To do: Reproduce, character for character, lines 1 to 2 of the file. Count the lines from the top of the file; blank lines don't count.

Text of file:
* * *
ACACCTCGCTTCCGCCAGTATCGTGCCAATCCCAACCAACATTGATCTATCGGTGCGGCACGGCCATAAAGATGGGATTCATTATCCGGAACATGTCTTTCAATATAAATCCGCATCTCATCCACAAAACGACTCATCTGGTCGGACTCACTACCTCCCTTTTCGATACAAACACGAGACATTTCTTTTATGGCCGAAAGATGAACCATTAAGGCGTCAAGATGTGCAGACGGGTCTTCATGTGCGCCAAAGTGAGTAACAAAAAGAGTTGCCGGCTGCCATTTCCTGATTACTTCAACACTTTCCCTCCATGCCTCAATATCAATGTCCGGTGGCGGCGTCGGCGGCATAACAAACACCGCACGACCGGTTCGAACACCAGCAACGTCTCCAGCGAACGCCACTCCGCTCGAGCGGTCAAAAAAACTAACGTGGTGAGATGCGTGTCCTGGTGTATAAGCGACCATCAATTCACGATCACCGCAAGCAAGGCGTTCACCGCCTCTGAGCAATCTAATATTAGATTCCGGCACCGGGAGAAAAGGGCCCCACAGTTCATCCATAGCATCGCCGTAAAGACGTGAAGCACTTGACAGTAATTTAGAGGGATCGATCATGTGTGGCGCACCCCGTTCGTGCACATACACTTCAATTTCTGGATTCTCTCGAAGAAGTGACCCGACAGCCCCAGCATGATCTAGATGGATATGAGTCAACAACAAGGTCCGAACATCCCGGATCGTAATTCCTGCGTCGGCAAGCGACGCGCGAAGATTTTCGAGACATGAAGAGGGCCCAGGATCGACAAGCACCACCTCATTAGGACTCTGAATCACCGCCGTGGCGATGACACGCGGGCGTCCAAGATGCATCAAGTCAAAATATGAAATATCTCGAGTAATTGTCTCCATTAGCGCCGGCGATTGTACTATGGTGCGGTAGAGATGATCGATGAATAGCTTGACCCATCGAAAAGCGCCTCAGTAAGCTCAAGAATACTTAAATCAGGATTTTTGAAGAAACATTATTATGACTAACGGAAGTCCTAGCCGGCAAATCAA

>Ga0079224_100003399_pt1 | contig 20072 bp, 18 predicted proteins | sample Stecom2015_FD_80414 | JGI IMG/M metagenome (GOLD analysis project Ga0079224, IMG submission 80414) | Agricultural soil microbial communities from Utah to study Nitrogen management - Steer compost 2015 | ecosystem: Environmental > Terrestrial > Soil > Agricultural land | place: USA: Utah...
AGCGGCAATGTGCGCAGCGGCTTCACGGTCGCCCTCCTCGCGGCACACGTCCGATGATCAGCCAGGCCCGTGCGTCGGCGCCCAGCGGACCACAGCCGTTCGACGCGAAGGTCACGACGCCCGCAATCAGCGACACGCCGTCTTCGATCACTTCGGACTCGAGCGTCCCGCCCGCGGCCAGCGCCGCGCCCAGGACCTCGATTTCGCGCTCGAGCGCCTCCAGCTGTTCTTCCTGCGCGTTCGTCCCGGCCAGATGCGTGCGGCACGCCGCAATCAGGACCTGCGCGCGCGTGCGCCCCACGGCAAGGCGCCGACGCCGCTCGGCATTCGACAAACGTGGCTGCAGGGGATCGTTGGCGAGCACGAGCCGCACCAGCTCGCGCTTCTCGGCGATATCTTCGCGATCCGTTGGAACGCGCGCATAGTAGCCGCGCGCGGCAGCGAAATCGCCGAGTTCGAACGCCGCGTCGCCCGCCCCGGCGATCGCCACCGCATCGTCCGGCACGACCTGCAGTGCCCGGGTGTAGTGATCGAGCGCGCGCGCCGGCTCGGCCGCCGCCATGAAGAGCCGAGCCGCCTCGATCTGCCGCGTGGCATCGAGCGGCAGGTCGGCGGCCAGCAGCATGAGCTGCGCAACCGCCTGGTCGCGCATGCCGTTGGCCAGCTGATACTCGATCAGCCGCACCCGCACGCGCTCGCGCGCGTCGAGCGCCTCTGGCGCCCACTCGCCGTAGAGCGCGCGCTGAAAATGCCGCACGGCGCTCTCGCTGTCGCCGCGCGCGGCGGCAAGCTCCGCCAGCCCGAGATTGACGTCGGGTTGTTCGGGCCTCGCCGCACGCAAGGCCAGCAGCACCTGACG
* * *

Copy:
ACACCTCGCTTCCGCCAGTATCGTGCCAATCCCAACCAACATTGATCTATCGGTGCGGCACGGCCATAAAGATGGGATTCATTATCCGGAACATGTCTTTCAATATAAATCCGCATCTCATCCACAAAACGACTCATCTGGTCGGACTCACTACCTCCCTTTTCGATACAAACACGAGACATTTCTTTTATGGCCGAAAGATGAACCATTAAGGCGTCAAGATGTGCAGACGGGTCTTCATGTGCGCCAAAGTGAGTAACAAAAAGAGTTGCCGGCTGCCATTTCCTGATTACTTCAACACTTTCCCTCCATGCCTCAATATCAATGTCCGGTGGCGGCGTCGGCGGCATAACAAACACCGCACGACCGGTTCGAACACCAGCAACGTCTCCAGCGAACGCCACTCCGCTCGAGCGGTCAAAAAAACTAACGTGGTGAGATGCGTGTCCTGGTGTATAAGCGACCATCAATTCACGATCACCGCAAGCAAGGCGTTCACCGCCTCTGAGCAATCTAATATTAGATTCCGGCACCGGGAGAAAAGGGCCCCACAGTTCATCCATAGCATCGCCGTAAAGACGTGAAGCACTTGACAGTAATTTAGAGGGATCGATCATGTGTGGCGCACCCCGTTCGTGCACATACACTTCAATTTCTGGATTCTCTCGAAGAAGTGACCCGACAGCCCCAGCATGATCTAGATGGATATGAGTCAACAACAAGGTCCGAACATCCCGGATCGTAATTCCTGCGTCGGCAAGCGACGCGCGAAGATTTTCGAGACATGAAGAGGGCCCAGGATCGACAAGCACCACCTCATTAGGACTCTGAATCACCGCCGTGGCGATGACACGCGGGCGTCCAAGATGCATCAAGTCAAAATATGAAATATCTCGAGTAATTGTCTCCATTAGCGCCGGCGATTGTACTATGGTGCGGTAGAGATGATCGATGAATAGCTTGACCCATCGAAAAGCGCCTCAGTAAGCTCAAGAATACTTAAATCAGGATTTTTGAAGAAACATTATTATGACTAACGGAAGTCCTAGCCGGCAAATCAA

>Ga0079224_100003399_pt1 | contig 20072 bp, 18 predicted proteins | sample Stecom2015_FD_80414 | JGI IMG/M metagenome (GOLD analysis project Ga0079224, IMG submission 80414) | Agricultural soil microbial communities from Utah to study Nitrogen management - Steer compost 2015 | ecosystem: Environmental > Terrestrial > Soil > Agricultural land | place: USA: Utah...